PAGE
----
Journal Volume 4 2004
Major Hermann Goertz and German World War 2 Intelligence Gathering in Ireland (continued/5)
Attempts to Leave Ireland
In February and September 1941, attempts were made to return Goertz to France by boat but these attempts failed due to bad weather on one occasion and the arrest of an individual in Kerry trying to arrange this on the other. In late Autumn 1941, the Garda working with the Irish intelligence services as part of a general security clamp down, rounded up nearly all of those who were assisting Goertz including James O'Donovan, having obtained information on the location of most of the safe houses used by the IRA due to poor document security observed by the latter. Goertz now felt that the Irish authorities were closing on him and that it was vital for him to reach France to report his belief that the Irish Defence Forces would support Germany if the British attempted to seize Irish ports, which were of great strategic benefit to Britain as the “Battle of the Atlantic” was at its height with Britain relying on the cargos of eastbound convoys from the United States of America and Canada for survival.
One eminent historian has argued that following the Fall of France in June 1940, the Luftwaffe began operating from bases in France and that Allied ships using these Irish ports would have been subjected to air attacks and therefore were of little strategic value. He further argues that the British policy of routing Allied convoys around Northern Ireland and down the Irish Sea to various British west coast ports was the correct one as convoys sailing around the south of Ireland would have been exposed to sustained air attacks from Luftwaffe units operating from their French bases.
Capture and Internment
Time had run out for Goertz. On November 27th 1941, Goertz was arrested during a Garda raid on the house of P J Claffey, 1 Blackheath Park, Clontarf, the home of a girl whom he had developed a relationship with, where he had been staying for some time. How the Garda knew that he was at this address is uncertain. Some suggest that some dissident members of the IRA betrayed his presence to the authorities while others maintain that he had been under observation by the Garda for some time and that they finally decided to arrest him. Others claim that he was caught by accident while the Garda were searching the area for Pearse Kelly, the new IRA Chief of Staff.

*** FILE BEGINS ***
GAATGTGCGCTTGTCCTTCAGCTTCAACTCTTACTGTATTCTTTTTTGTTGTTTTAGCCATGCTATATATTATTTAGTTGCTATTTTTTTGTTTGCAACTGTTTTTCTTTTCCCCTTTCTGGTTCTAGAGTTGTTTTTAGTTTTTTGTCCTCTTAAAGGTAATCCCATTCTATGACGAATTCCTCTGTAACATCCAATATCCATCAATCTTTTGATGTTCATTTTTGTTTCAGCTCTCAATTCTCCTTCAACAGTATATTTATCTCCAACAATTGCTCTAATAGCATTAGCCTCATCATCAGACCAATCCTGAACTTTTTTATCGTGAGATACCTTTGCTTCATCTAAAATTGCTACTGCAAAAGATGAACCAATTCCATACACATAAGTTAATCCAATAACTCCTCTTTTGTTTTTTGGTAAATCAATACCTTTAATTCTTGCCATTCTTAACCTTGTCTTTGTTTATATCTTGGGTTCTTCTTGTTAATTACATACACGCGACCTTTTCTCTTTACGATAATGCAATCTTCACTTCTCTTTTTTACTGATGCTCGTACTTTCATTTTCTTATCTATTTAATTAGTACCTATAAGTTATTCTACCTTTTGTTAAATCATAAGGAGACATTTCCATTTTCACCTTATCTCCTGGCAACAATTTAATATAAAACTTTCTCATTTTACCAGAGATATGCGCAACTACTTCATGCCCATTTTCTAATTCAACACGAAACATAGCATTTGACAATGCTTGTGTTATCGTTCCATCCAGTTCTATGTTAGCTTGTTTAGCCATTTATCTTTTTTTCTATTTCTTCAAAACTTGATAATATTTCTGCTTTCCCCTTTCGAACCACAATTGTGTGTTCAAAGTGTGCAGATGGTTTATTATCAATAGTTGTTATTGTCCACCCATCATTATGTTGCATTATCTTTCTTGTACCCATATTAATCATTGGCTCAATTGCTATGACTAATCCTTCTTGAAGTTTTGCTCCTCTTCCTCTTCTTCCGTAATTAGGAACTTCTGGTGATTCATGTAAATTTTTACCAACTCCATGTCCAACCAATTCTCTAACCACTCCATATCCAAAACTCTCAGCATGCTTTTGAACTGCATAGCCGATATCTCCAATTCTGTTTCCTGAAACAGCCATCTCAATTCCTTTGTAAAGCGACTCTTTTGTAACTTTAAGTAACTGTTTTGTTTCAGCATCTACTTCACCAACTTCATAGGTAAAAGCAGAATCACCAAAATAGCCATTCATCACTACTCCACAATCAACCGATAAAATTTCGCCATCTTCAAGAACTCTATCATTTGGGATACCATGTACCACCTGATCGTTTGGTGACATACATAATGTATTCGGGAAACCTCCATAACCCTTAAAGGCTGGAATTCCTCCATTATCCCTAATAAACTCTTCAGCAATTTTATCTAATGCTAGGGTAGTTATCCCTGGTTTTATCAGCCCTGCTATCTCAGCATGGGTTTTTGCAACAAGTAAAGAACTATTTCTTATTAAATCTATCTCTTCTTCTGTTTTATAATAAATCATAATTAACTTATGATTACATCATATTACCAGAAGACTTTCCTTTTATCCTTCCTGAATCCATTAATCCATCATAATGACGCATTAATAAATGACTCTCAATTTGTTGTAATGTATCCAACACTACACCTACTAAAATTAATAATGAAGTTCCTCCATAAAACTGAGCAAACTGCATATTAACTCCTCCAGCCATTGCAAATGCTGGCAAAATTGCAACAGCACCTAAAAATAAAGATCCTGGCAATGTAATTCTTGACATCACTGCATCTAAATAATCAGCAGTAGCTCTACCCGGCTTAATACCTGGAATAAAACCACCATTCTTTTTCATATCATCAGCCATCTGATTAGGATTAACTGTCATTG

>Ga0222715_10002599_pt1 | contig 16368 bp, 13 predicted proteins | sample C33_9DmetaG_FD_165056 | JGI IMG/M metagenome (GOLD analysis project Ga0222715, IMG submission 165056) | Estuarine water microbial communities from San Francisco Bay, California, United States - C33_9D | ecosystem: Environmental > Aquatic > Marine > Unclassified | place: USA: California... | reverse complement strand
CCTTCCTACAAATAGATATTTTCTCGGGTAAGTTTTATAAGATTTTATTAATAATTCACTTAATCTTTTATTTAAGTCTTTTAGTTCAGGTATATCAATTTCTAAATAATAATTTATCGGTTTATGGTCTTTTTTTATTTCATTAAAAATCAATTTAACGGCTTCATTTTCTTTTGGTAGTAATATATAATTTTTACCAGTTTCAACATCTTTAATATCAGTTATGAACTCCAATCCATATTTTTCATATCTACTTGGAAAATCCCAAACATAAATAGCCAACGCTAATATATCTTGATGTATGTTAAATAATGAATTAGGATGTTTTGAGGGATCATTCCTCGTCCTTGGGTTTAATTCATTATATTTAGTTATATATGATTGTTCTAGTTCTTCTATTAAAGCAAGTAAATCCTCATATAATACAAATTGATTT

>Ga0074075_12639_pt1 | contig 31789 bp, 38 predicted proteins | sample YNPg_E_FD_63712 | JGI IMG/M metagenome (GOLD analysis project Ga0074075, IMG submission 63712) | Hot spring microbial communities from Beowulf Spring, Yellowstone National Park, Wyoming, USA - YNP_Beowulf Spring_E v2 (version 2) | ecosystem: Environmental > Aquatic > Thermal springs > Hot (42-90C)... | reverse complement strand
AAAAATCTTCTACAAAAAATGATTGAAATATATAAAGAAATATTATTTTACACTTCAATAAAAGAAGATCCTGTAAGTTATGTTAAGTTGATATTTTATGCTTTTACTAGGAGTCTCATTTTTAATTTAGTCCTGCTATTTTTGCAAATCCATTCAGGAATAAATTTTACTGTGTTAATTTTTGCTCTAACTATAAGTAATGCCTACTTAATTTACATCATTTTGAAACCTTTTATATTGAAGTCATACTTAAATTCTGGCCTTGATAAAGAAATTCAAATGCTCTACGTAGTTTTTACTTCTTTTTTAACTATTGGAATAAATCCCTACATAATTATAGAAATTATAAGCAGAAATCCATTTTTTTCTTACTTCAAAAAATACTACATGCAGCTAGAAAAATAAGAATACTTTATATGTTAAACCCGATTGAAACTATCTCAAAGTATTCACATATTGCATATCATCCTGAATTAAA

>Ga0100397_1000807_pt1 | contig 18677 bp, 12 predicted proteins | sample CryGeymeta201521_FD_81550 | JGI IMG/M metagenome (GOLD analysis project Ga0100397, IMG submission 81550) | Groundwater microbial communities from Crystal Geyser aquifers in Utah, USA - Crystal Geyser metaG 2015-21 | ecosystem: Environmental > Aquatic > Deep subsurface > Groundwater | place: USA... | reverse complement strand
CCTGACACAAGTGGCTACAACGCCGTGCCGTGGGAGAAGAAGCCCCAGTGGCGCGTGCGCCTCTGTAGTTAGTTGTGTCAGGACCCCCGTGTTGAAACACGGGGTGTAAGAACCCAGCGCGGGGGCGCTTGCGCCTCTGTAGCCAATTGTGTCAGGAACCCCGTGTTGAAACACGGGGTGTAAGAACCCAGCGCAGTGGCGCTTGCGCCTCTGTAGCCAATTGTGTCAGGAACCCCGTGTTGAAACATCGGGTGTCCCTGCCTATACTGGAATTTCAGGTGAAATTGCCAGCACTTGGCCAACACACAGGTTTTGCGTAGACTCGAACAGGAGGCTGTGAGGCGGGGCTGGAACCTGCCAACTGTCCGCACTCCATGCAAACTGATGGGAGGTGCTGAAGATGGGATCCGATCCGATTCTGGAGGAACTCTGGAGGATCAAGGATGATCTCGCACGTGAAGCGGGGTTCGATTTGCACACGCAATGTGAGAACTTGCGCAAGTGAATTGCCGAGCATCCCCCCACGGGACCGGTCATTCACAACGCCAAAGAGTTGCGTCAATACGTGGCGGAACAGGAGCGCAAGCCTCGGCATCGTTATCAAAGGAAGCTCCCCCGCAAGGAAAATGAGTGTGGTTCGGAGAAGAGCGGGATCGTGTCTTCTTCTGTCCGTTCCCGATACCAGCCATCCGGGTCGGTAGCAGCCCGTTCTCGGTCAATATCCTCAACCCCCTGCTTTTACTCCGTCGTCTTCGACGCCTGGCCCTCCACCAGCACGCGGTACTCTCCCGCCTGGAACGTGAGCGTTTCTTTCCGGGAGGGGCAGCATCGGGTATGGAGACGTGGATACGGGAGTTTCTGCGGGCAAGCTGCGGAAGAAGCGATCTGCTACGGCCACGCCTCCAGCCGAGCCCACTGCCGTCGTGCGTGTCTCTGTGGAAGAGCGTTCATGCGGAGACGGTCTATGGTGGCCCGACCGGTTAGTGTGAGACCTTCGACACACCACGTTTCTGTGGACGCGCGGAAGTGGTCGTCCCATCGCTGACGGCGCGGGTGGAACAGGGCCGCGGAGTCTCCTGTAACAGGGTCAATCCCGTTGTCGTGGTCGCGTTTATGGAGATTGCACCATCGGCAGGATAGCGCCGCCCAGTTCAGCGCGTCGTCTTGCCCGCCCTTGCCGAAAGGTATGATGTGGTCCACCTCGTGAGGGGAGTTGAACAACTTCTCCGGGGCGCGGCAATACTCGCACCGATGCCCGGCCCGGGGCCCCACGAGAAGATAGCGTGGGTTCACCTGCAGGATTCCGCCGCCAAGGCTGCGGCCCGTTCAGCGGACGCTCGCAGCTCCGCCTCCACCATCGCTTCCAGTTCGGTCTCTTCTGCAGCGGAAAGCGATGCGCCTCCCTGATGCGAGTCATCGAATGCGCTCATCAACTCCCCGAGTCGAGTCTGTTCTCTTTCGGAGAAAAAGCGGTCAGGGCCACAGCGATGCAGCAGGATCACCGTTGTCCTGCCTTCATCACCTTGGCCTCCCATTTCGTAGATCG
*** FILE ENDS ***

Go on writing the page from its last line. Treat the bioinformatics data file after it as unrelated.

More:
Following his arrest by the authorities, Goertz was brought to Arbour Hill Military Prison in Dublin where he was subjected to intensive questioning but refused to divulge anything. An escape attempt to break out from his cell was foiled when the authorities discovered what he was at and he was moved to a new cell. In the autumn of 1942, he was transferred to the Athlone Internment Camp where he was well treated and enjoyed good conditions including being able to listen to Irish radio and read Irish newspapers. While Goertz had endured a period of imprisonment in a British Gaol (1936 -1939), he found it hard to adjust to the conditions and regime in Athlone which were far more relaxed and less restrictive than his British experience Goertz resolved to escape and made detailed and elaborate plans to achieve this while at the same time conveying messages for assistance to Hempel, who was unable to assist him with the result that these plans fell apart.
As an international lawyer, Goertz could not understand the concept of interment without charge and wanted to be put on trial. To achieve this, he went on a hunger strike but abandoned this after three weeks when his fellow internees convinced him that the Irish government would let him die and thus save it of deciding what to do with him.
Goertz settled down to the Athlone routine, devoting his time to writing two plays in German and making vast entries in his diary. Gunther Schutz was the only one of the other internees held in Athlone that he did not get on with as Goertz considered Schutz to be too talkative. But this may have been a ploy by Schutz to gather information for another escape attempt (he already had escaped from Mountjoy Gaol and was recaptured after two weeks). Goertz took a dislike to Schutz and Carolle J Carter, who has written one of the standard reference works on this aspect of Irish military history, “The Shamrock and the Swastika”, states that both men had a fight on one occasion but were separated by the other internees. The same author claims that Goertz was behind the sabotaging of an escape attempt by Schutz by arranging the destruction of the clothing that Schutz had gathered for use as a disguise in this attempt.
Goertz tried to escape from Athlone but this attempt was foiled by the authorities who then engaged in a message interception and control operation, which detailed in Carolle J Carter's “The Shamrock and the Swastika”, in which Colonel Eamon de Buitlear played a key part. Hempel indicated to Goertz that he was not prepared to assist him in any escape attempts with the result that Goertz was left to pass the time in Athlone engaging in some of the activities mentioned previously.